Medicare+Choice, the system that was supposed to manage the health of the nation's senior citizens, will be lucky if it manages to stay afloat into next year. Thanks mainly to the increasing cost of providing a prescription drug benefit, HMOs are exiting the program in droves. Only an act of Congress can save Medicare+Choice, experts believe, but whether legislators have the political will to do so this election year seems doubtful.
This is not exactly a bolt out of the blue. Last year, 41 Medicare+Choice organizations chose not to renew their contracts for 2000, while another 58 reduced service areas, affecting more than 327,000 Medicare beneficiaries — 79,000 of whom were left without any Medicare managed care option at all. The previous year, nonrenewals and reductions affected about 407,000 beneficiaries — leaving more than a tenth of them without managed care options.
A recent Kaiser Family Foundation report on beneficiaries who were "involuntarily disenrolled" from their HMOs after 1998 indicates that most beneficiaries "fared well," but nearly 40 percent incurred higher premiums, and more than 20 percent had to find a new personal doctor. "Beneficiaries who experienced the greatest problems after their HMO terminated coverage tended to be the under-age-65 disabled, racial and ethnic minority beneficiaries, the poor and near-poor, and those reporting fair or poor health," the foundation said.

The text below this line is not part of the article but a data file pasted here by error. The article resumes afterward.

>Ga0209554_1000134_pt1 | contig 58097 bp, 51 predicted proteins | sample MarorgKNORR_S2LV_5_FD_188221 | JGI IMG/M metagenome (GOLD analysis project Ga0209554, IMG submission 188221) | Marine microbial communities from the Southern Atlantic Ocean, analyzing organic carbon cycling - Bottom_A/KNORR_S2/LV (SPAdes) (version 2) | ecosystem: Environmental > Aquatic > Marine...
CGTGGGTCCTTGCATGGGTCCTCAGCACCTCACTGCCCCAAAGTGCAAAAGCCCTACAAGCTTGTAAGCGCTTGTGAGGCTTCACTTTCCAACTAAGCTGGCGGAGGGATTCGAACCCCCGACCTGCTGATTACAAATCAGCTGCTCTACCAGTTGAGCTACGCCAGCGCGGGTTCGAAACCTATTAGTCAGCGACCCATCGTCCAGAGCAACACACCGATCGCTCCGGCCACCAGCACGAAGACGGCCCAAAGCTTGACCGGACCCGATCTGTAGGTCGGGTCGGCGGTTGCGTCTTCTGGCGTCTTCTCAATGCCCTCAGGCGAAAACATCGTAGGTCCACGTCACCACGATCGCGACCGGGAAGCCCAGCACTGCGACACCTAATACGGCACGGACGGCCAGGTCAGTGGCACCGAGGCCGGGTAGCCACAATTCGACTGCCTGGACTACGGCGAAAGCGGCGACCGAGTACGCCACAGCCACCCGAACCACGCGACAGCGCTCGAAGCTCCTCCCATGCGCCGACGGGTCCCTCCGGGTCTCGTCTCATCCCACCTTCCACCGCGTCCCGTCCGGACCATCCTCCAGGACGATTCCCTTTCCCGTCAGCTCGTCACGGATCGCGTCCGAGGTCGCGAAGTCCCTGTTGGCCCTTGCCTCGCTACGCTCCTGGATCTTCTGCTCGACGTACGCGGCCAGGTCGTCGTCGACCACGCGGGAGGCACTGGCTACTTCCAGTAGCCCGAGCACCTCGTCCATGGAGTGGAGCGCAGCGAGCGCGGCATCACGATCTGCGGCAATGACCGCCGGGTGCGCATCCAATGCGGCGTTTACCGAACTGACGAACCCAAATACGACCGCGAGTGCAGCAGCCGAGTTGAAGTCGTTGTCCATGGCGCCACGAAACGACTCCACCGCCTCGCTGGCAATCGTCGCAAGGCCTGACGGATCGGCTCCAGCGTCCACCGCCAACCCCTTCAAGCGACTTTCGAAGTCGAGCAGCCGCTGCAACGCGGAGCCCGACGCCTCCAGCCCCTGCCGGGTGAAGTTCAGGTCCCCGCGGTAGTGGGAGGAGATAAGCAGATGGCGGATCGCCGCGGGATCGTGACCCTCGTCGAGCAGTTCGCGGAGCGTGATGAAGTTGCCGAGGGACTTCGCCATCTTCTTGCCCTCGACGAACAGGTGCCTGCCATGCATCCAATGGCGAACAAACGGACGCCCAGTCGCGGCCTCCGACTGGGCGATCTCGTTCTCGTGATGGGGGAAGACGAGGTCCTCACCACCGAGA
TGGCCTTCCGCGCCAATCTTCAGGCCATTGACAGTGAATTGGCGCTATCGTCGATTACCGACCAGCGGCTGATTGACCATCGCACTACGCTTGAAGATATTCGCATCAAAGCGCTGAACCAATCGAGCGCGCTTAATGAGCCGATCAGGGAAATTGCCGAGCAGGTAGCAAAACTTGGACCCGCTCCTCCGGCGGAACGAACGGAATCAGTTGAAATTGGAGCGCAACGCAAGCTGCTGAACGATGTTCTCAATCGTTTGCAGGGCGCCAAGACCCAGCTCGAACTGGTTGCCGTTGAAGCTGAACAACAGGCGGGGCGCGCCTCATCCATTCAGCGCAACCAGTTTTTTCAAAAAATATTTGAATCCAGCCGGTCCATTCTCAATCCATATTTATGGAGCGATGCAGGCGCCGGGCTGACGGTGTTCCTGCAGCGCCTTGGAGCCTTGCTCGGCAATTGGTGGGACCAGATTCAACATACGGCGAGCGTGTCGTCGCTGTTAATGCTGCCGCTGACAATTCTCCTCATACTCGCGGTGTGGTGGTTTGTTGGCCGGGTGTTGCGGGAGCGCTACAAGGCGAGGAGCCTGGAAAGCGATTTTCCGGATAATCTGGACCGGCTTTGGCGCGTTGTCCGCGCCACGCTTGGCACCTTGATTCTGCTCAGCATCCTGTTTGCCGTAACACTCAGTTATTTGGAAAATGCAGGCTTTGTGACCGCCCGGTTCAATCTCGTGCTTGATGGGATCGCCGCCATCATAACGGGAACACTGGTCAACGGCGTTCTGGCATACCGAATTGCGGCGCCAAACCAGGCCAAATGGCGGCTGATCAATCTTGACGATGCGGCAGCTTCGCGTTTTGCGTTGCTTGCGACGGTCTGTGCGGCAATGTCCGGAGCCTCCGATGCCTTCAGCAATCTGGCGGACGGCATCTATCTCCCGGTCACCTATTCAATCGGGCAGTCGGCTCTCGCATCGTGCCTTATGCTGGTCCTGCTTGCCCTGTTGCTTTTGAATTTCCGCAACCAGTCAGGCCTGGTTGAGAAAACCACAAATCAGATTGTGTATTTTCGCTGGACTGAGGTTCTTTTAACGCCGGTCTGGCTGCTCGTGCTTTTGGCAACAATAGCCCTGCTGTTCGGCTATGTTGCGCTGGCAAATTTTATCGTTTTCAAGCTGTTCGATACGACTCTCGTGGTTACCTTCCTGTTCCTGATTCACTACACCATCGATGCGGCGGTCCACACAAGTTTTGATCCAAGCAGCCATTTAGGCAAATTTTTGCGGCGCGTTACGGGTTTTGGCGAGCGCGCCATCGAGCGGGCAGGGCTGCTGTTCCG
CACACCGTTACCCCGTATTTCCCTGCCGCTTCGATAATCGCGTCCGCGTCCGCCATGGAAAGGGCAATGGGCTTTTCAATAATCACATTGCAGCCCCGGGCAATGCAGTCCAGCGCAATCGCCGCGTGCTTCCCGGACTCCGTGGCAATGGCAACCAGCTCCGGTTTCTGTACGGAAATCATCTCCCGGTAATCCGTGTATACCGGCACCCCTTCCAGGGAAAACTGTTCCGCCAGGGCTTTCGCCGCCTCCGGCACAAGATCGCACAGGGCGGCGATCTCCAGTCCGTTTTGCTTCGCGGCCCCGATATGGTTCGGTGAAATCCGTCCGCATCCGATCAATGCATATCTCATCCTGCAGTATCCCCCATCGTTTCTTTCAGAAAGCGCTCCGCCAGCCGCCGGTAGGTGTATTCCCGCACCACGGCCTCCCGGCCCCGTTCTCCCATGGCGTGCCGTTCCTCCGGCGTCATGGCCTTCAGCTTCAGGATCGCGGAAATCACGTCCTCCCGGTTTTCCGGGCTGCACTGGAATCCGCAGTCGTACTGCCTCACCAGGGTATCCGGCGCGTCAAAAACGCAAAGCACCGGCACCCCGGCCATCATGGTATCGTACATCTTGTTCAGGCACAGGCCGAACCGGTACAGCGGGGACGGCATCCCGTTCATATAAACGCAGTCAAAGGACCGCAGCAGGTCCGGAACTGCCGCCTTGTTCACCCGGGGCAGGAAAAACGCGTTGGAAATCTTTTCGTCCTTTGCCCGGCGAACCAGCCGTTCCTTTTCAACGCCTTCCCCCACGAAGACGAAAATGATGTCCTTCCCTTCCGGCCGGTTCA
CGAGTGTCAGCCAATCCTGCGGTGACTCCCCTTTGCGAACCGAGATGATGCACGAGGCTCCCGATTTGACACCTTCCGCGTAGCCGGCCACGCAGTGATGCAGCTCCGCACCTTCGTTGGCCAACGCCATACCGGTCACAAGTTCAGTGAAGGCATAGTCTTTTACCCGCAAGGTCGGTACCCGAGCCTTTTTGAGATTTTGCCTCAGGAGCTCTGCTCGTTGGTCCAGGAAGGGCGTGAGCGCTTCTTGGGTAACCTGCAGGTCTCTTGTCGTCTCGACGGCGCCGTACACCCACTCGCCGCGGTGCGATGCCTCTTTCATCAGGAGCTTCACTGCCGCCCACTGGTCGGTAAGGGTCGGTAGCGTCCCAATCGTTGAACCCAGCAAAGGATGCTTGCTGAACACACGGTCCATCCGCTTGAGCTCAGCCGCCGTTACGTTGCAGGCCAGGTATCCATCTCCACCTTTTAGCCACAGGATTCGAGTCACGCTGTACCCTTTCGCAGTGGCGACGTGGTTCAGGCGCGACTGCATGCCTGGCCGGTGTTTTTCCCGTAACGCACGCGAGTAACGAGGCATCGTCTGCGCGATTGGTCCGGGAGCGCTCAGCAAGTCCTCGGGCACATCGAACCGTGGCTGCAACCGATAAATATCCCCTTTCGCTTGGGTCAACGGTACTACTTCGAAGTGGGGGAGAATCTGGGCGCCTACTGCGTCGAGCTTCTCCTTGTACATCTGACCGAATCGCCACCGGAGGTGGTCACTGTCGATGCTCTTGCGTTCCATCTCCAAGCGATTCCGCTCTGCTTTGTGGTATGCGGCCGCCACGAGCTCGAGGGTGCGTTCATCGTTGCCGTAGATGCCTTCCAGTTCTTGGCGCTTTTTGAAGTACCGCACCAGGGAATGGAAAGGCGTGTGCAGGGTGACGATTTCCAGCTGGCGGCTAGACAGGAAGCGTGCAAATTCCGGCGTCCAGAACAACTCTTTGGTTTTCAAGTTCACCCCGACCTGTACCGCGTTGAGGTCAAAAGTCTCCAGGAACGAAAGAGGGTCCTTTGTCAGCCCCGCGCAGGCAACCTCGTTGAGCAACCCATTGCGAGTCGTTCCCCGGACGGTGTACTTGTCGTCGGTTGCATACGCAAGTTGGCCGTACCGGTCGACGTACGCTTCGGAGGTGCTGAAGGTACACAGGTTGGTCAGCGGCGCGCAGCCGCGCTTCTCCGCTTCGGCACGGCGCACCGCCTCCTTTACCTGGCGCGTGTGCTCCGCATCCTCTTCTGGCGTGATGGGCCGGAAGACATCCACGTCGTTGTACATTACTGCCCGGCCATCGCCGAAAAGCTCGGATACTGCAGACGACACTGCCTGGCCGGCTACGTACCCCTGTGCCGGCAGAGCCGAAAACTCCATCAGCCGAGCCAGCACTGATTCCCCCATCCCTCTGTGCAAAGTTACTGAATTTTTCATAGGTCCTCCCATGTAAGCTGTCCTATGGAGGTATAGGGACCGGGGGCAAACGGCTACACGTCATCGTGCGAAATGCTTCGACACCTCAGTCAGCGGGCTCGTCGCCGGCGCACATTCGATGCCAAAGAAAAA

Currently, 6.2 million (16 percent of all) Medicare beneficiaries are enrolled in HMOs.
"Expensive red tape" and "inadequate government funding" are pushing the Medicare managed care program into "code blue," says a white paper released in June by the Health Insurance Association of America.
The paper's author, Bruce Merlin Fried, former head of the Medicare HMO program, concludes that while Medicare HMOs receive annual 2-percent funding increases, the cost of medical care increases around 8 percent a year; the cost of prescription drugs (offered by most Medicare HMOs), about 15 percent annually. "Inadequate payments, as well as the crushing cost of excessive government regulation, are causing HMOs to withdraw from Medicare at an alarming rate," Fried writes.
Enrollment growth of private Medicare HMOs dropped from 36 percent in 1996 to less than 1 percent in the first four months of 2000. Not including the most recent wave of withdrawals, 86 HMOs have stopped providing Medicare coverage since 1998, while another 112 have pulled out of various counties. Fried, now a partner in the Washington law firm of Shaw Pittman, calls the findings "not a surprise, but a disappointment."